A huge assumption made by governments, corporations, and individuals captured by the main philosophical axioms embedded in the frontier meta-narrative is that productivity is inherently a good thing. It’s an assumption that piggybacks onto something everyone knows is true: the satisfaction of creating something new, or of doing a job well. Both of these characteristics lead to the type of work referred to in Buddhism as “right livelihood”.
Right livelihood is one of life’s great joys. But when satisfying work is co-opted by a) producing huge volumes of something that is widely desired by lots of people, b) doing so as fast as possible, and c) standardizing the process by which it all takes place, a not-so-subtle transformation takes place: the transformation of qualities that accentuate the things that are most joyful about work into something that funnels the creative spirit down the road of consumption. And while consumption is a satisfying end point to the creative process, it is only that: the end point of a long process, sometimes involving numerous people, springing initially from an original idea.
So what, exactly, is going on when satisfying work becomes subservient to productivity?
After the glow of satisfaction for the recognition that what they’ve created is desired by others fades away, most people will say that that when productivity trumps creativity, they have to “push” themselves in order to sustain their motivation. They have to work to fend off boredom, to meet demand and, most importantly: move their focus from an inward realm into an external one.
This last shift, from internal to external, sheds light on the threshold that gets crossed when satisfying work becomes tedious productivity. It’s a threshold that varies from person to person: one person's ending point can be another person's beginning inspiration. One example of this from the psychological world is Carl Jung. Jung was in his element when he created a typology of personality dimensions that articulated how human beings have attitudinal orientations to the world(introversion/extraversion) which, in combination with perceiving functions (sensing/intuition) and judging functions (thinking/feeling), provide insight into why people do things the way they do. At that point, he was content to stop and use this information in his work with his clients. Jung’s stopping point, however, was the starting point for Katherine Briggs and her daughter Isabel Myers, who advanced Jung’s typology and created the Myers Briggs, currently the world’s most widely used personality assessment instrument.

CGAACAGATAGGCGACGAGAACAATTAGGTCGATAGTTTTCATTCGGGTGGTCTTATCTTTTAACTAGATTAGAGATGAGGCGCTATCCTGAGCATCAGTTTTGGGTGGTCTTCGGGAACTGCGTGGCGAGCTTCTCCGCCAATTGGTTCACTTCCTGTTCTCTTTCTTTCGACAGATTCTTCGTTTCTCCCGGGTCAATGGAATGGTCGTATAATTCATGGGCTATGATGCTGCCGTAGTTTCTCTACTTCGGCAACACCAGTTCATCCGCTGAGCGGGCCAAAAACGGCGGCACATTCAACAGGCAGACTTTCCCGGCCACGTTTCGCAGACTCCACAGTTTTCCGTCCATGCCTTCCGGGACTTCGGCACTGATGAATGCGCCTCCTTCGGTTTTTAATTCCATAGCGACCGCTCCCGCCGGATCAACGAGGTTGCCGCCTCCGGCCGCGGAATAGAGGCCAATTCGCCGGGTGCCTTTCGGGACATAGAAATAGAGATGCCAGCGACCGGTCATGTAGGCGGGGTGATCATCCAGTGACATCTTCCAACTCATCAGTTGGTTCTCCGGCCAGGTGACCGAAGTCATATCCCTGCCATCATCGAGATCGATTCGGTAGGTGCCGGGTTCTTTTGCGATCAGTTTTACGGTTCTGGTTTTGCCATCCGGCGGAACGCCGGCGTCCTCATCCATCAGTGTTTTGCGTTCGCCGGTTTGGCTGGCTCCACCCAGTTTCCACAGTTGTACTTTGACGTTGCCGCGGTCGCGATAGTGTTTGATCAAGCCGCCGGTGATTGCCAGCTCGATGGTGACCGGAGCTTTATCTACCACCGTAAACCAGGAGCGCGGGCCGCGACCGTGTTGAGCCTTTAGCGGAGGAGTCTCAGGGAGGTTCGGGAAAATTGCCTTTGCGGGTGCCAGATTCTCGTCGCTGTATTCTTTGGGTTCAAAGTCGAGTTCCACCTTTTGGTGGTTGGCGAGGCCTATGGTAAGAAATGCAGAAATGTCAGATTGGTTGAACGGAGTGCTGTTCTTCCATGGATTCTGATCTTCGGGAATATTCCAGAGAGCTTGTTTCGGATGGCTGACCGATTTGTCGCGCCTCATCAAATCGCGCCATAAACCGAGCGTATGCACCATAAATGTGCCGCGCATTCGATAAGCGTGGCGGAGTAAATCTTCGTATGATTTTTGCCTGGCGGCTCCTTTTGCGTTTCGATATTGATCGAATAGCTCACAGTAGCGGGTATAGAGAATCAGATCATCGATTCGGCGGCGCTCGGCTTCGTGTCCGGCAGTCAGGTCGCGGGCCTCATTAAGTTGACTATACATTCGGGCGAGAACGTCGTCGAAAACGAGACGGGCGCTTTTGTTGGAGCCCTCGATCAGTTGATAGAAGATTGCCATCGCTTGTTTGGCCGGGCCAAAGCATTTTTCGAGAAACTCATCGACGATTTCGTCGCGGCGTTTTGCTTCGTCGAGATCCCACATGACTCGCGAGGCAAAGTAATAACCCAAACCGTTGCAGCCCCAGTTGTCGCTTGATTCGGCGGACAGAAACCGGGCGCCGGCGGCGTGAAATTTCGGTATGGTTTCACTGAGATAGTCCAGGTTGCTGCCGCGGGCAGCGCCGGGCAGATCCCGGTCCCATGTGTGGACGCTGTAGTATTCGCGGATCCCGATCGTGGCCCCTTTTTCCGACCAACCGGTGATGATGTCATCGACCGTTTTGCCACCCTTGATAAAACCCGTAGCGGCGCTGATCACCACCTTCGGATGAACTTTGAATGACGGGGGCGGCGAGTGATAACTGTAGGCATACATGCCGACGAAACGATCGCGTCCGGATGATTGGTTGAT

A person needs to know when he’s reached his stopping point if he’s to fend off the “productivity plague”. That’s the condition that can result when an appetite for external approval of what he's created beats back the creative impulse itself. It does this by replacing the silent, reflective, incubating space necessary for original ideas to emerge with incessant, efficient, driven activity.
External approval is not the only factor in play here, of course. Sometimes, productivity is simply the recognition that a certain degree of success is essential to survive. Productivity is undertaken because it is believed that generating enough success will allow a person the freedom to return to the creative environs so satisfying in the first place. Sometimes that turns out to be true. Too many times, however, a person crosses the productivity threshold and can’t find his way back to the creative side of the equation.
When that happens, it reflects an underlying psychological need for approval that can never be fulfilled externally. It can only be addressed through the hard work of discovering identity through risk-taking, experimentation, and feedback - all of these are the ways a person builds up enough confidence in his own inner compass to be able to fend off the pressures of external demands, the allure of fame, and the self-deceptive voices that can drive him towards the productivity end of the spectrum because he doesn’t have enough confidence in his own creativity yet.
Do you know where that threshold is in yourself? It’s not easy to get it right consistently, and a case can be made that most of the world is getting it wrong most of the time because we’re madly producing things at a cost not just to our own sense of right livelihood, but to the planetary resources necessary to sustain us all. We are, in far too many instances, eating our own tail.
Putting a halt to the productivity plague is both an individual and a social undertaking. It's one way the false allure of the frontier meta-narrative can be rebuffed, and the space for a new way of fostering the joy of work can take root.